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Evolutionary psychology

Guest Kevin B

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Guest Kevin B

Some of you here might be better able to talk about this than I.


I believe that most current human behavior is the result of psychological mechanisms that were shaped by natural selection. Some good books are Evolution, Attachment theory, and the psychology of religion by Kirkpatrick. The First Chimpanzee by Gribbin and Cherfas is also excellent.


Any thoughts on how humanity might have developed an inclination toward religion?

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A guy named Jaynes has something interesting to say about that very topic, along with the development of human consciousness. I plan to read his book over the summer.

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Any thoughts on how humanity might have developed an inclination toward religion?



Okay, I'm no expert but here's my impression. Humans are social animals. Their evolutionary success has been entirely dependant on the same social structure that makes wolves successful.

Except even wolves have speed, claws, and rending teeth.

Humans are pale, slow, and really weak compared to the development of other predators. At least in the physical sense.

As everyone here (well...almost) would agree, our chief success is our cerebral cortex (big brain).

Our minds developed enough for us to hunt and scavenge more successfully. With such success comes moments of time where one does NOT need to be scurrying about meeting the basic needs.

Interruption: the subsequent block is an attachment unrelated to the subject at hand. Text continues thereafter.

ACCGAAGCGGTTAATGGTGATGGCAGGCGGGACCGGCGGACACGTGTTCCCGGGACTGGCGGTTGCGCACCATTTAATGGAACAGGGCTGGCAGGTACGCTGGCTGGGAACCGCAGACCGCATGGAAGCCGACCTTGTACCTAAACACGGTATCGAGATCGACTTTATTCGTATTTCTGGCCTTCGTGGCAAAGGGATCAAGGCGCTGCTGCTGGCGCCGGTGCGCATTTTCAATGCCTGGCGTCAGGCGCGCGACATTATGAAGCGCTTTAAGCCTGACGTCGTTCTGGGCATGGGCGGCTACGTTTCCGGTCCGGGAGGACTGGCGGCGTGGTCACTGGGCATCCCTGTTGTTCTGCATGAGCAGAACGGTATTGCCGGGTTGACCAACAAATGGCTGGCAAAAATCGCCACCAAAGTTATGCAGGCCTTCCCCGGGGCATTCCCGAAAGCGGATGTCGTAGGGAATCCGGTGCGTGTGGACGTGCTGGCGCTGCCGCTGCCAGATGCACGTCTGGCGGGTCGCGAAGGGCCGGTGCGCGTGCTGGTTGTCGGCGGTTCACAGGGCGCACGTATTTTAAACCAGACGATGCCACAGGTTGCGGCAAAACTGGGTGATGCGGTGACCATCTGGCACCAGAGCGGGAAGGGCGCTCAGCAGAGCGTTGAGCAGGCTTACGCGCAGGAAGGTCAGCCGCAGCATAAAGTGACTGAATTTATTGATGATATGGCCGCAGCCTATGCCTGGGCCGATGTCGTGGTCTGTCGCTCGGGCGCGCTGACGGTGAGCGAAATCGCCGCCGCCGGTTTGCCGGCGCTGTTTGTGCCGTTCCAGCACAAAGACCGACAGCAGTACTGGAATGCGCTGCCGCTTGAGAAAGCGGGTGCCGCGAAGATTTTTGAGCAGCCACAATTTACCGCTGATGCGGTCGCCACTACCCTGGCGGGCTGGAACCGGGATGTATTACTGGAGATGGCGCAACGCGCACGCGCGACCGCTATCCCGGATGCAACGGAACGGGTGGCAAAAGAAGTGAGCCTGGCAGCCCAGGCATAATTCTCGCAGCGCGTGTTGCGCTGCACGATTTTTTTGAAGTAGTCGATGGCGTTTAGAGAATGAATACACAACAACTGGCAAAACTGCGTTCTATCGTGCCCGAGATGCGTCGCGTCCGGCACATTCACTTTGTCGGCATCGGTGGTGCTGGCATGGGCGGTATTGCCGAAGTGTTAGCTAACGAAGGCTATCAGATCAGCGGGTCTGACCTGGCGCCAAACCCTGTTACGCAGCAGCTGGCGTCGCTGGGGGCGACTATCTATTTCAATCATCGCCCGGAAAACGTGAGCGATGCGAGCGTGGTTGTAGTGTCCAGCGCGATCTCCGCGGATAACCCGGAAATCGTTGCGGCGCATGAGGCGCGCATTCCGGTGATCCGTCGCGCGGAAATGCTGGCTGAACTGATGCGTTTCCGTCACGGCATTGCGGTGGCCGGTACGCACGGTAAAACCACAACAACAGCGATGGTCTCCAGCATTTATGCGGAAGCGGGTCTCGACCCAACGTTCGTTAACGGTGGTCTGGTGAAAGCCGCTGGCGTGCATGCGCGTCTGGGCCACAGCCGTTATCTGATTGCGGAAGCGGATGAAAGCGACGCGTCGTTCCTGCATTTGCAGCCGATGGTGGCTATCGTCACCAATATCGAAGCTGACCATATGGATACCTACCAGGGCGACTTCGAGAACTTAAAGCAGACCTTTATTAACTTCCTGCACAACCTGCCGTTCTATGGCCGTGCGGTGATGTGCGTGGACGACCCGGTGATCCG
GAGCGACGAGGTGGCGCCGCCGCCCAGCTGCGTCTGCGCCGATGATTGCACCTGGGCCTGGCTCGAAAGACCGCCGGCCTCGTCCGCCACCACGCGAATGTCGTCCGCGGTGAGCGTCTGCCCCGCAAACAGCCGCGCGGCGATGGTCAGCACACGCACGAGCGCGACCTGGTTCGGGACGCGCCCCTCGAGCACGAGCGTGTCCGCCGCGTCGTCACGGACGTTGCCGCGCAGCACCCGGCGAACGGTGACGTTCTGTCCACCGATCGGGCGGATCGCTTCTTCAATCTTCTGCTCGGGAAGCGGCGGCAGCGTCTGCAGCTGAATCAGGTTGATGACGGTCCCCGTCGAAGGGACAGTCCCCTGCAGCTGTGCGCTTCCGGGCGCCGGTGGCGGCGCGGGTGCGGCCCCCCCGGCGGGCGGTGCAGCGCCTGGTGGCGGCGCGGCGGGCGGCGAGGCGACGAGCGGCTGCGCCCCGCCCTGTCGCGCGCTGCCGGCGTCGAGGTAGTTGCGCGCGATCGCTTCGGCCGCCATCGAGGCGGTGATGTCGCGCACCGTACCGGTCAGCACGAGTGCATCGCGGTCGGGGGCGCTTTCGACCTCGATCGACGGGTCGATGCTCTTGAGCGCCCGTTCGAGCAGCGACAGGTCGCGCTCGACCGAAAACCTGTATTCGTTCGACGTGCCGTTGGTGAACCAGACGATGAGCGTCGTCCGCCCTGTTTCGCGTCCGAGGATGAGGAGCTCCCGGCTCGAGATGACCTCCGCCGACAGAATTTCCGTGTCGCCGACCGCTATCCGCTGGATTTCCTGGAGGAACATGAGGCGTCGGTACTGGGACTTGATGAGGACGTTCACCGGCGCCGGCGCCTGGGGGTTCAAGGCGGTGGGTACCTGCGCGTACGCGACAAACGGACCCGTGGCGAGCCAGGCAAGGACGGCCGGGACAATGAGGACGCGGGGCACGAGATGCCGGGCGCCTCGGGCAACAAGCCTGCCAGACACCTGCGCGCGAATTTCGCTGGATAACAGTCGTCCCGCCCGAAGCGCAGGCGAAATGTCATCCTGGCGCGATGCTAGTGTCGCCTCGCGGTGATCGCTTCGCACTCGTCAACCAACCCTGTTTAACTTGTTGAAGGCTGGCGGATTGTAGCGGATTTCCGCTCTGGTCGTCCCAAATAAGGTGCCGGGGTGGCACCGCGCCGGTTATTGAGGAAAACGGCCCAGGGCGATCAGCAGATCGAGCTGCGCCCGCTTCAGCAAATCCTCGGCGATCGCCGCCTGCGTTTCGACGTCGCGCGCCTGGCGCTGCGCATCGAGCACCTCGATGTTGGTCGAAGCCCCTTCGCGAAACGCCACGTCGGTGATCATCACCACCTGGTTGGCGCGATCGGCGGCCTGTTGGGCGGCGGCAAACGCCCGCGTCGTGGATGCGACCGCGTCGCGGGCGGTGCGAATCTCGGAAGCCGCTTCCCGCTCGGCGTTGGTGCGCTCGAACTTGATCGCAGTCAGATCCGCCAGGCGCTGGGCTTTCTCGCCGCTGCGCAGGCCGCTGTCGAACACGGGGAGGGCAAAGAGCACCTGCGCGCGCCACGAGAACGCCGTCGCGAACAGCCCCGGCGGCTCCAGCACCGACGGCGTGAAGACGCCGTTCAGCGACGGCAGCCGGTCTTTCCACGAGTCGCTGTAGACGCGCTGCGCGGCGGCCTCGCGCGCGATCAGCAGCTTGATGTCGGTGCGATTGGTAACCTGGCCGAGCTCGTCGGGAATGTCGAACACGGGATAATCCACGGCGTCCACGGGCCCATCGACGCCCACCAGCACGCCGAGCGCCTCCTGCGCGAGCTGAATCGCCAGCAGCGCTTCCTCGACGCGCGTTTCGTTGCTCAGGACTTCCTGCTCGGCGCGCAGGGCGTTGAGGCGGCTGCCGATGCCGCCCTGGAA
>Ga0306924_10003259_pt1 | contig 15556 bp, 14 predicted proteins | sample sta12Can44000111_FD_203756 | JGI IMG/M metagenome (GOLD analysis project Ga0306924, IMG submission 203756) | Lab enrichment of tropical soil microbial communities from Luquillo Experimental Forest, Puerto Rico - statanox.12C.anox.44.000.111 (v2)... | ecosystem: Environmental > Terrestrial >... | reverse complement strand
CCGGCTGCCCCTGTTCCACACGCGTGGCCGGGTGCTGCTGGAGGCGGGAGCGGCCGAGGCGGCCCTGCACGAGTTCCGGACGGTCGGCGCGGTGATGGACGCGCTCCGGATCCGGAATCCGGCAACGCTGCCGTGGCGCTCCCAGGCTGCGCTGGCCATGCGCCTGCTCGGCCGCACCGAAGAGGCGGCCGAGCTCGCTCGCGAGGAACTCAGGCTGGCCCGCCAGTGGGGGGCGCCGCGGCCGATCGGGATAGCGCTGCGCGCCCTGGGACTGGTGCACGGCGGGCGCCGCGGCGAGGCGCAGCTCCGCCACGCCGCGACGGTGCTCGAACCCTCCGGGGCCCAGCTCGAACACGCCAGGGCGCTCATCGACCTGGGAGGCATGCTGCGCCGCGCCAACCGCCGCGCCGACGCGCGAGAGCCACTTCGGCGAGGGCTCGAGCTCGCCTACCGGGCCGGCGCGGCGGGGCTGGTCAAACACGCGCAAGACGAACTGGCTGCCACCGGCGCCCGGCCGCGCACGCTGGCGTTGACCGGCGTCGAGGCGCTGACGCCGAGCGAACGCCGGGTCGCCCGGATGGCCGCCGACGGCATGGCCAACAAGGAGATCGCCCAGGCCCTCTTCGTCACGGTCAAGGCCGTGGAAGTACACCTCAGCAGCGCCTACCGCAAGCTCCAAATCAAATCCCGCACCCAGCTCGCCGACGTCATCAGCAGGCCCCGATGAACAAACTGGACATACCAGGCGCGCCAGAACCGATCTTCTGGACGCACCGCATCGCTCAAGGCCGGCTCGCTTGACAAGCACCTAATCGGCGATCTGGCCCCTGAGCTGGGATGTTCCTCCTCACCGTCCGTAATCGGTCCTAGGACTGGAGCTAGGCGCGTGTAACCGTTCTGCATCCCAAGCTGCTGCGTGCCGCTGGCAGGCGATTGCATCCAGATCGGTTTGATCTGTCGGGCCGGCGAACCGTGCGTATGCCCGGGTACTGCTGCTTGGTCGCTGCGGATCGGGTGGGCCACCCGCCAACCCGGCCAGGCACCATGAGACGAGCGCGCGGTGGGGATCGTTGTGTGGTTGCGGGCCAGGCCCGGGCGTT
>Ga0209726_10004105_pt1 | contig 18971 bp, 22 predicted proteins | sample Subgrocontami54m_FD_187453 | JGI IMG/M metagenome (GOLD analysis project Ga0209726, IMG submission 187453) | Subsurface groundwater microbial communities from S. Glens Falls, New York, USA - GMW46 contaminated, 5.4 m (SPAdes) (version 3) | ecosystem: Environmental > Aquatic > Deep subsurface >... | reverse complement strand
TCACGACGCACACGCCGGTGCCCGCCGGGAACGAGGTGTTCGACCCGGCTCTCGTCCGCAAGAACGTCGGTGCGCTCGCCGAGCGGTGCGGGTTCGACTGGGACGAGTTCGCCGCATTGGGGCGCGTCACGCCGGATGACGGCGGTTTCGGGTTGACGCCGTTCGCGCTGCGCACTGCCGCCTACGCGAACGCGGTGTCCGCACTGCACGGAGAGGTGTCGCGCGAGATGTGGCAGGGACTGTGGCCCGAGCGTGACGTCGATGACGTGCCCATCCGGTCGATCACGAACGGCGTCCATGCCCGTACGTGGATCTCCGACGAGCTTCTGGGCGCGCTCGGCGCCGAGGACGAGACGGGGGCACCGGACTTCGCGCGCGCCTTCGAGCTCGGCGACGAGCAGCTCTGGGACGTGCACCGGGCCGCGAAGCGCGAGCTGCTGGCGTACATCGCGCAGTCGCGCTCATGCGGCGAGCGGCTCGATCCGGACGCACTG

Moments of contemplation.

Moments where humanity had the leisure to look up at the sky and wonder.

Wonder brings questions.

Scary questions for a social being.

What's up there?

Why do things happen the way they do?

Those bright points (stars) look like they are moving....are they watching?

The bright spot of daytime (sun) moves....is it watching too?

The thought of being alone is too much for a young sentient species like early man.

For early man to feel like he's got a grip on things, he's got to bring these things of wonderment into the social group somehow. By making them "part" of the understood group makes them less mysterious and scary (even if the beliefs themselve wind up scary).

This gives social "structure" about things no one can knowledgeably explain at that point in time.


That's what I think anyway.

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